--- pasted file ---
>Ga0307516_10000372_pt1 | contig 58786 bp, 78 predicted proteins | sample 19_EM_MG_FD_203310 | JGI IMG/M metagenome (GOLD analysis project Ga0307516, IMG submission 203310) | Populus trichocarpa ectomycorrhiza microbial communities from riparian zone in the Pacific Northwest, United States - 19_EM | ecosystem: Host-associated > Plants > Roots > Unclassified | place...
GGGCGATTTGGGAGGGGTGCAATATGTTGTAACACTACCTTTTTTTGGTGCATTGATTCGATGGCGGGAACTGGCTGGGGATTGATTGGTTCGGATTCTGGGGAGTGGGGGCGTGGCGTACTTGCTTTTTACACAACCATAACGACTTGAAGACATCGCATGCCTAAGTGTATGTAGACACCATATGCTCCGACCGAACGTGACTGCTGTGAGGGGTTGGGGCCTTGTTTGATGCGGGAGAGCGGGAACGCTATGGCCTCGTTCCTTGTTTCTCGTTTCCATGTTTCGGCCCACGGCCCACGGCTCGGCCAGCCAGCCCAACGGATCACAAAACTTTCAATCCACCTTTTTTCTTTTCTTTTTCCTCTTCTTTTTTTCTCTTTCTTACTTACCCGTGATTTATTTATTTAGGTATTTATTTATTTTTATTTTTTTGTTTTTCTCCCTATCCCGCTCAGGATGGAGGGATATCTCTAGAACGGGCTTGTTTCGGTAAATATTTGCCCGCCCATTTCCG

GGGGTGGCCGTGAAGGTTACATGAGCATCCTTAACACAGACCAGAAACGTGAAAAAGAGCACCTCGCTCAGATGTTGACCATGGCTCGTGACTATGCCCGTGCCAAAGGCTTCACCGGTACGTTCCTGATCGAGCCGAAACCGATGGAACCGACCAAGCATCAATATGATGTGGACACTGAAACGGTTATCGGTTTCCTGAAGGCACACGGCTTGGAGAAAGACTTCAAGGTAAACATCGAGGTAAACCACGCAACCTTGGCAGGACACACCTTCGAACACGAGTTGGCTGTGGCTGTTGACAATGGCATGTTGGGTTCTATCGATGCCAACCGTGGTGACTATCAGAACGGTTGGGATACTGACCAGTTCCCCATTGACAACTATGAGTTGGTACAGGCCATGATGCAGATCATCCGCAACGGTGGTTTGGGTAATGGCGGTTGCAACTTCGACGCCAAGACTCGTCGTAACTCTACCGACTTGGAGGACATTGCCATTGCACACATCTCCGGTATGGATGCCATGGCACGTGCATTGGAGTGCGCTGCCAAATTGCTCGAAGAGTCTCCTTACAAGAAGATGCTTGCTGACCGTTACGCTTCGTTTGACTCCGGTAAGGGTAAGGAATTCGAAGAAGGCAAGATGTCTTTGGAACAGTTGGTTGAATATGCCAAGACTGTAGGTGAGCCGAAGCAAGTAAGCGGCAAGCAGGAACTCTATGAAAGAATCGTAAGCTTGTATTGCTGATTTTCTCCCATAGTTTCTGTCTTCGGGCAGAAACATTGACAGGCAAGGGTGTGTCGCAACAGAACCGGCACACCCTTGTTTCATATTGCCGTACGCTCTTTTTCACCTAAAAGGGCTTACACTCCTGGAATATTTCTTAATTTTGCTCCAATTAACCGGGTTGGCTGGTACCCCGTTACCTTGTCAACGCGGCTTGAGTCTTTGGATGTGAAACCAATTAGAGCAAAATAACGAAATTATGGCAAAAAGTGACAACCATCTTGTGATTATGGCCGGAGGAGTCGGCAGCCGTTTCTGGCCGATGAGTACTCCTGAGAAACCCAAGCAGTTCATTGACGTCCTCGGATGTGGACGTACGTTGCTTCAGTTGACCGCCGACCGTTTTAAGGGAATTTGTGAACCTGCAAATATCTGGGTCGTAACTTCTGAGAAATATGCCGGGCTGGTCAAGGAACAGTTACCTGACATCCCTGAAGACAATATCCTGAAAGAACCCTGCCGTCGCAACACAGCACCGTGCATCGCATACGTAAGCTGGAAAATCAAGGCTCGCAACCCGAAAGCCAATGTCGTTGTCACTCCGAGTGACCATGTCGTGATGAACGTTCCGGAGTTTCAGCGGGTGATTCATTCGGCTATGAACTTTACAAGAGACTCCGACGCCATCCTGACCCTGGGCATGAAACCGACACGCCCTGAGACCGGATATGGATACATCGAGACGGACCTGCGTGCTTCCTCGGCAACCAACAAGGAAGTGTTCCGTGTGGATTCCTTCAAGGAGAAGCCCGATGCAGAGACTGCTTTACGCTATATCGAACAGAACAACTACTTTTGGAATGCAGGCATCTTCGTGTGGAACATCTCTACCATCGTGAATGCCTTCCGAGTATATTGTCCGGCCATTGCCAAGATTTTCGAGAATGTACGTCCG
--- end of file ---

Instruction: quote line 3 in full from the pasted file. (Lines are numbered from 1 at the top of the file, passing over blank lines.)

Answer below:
GGGGTGGCCGTGAAGGTTACATGAGCATCCTTAACACAGACCAGAAACGTGAAAAAGAGCACCTCGCTCAGATGTTGACCATGGCTCGTGACTATGCCCGTGCCAAAGGCTTCACCGGTACGTTCCTGATCGAGCCGAAACCGATGGAACCGACCAAGCATCAATATGATGTGGACACTGAAACGGTTATCGGTTTCCTGAAGGCACACGGCTTGGAGAAAGACTTCAAGGTAAACATCGAGGTAAACCACGCAACCTTGGCAGGACACACCTTCGAACACGAGTTGGCTGTGGCTGTTGACAATGGCATGTTGGGTTCTATCGATGCCAACCGTGGTGACTATCAGAACGGTTGGGATACTGACCAGTTCCCCATTGACAACTATGAGTTGGTACAGGCCATGATGCAGATCATCCGCAACGGTGGTTTGGGTAATGGCGGTTGCAACTTCGACGCCAAGACTCGTCGTAACTCTACCGACTTGGAGGACATTGCCATTGCACACATCTCCGGTATGGATGCCATGGCACGTGCATTGGAGTGCGCTGCCAAATTGCTCGAAGAGTCTCCTTACAAGAAGATGCTTGCTGACCGTTACGCTTCGTTTGACTCCGGTAAGGGTAAGGAATTCGAAGAAGGCAAGATGTCTTTGGAACAGTTGGTTGAATATGCCAAGACTGTAGGTGAGCCGAAGCAAGTAAGCGGCAAGCAGGAACTCTATGAAAGAATCGTAAGCTTGTATTGCTGATTTTCTCCCATAGTTTCTGTCTTCGGGCAGAAACATTGACAGGCAAGGGTGTGTCGCAACAGAACCGGCACACCCTTGTTTCATATTGCCGTACGCTCTTTTTCACCTAAAAGGGCTTACACTCCTGGAATATTTCTTAATTTTGCTCCAATTAACCGGGTTGGCTGGTACCCCGTTACCTTGTCAACGCGGCTTGAGTCTTTGGATGTGAAACCAATTAGAGCAAAATAACGAAATTATGGCAAAAAGTGACAACCATCTTGTGATTATGGCCGGAGGAGTCGGCAGCCGTTTCTGGCCGATGAGTACTCCTGAGAAACCCAAGCAGTTCATTGACGTCCTCGGATGTGGACGTACGTTGCTTCAGTTGACCGCCGACCGTTTTAAGGGAATTTGTGAACCTGCAAATATCTGGGTCGTAACTTCTGAGAAATATGCCGGGCTGGTCAAGGAACAGTTACCTGACATCCCTGAAGACAATATCCTGAAAGAACCCTGCCGTCGCAACACAGCACCGTGCATCGCATACGTAAGCTGGAAAATCAAGGCTCGCAACCCGAAAGCCAATGTCGTTGTCACTCCGAGTGACCATGTCGTGATGAACGTTCCGGAGTTTCAGCGGGTGATTCATTCGGCTATGAACTTTACAAGAGACTCCGACGCCATCCTGACCCTGGGCATGAAACCGACACGCCCTGAGACCGGATATGGATACATCGAGACGGACCTGCGTGCTTCCTCGGCAACCAACAAGGAAGTGTTCCGTGTGGATTCCTTCAAGGAGAAGCCCGATGCAGAGACTGCTTTACGCTATATCGAACAGAACAACTACTTTTGGAATGCAGGCATCTTCGTGTGGAACATCTCTACCATCGTGAATGCCTTCCGAGTATATTGTCCGGCCATTGCCAAGATTTTCGAGAATGTACGTCCG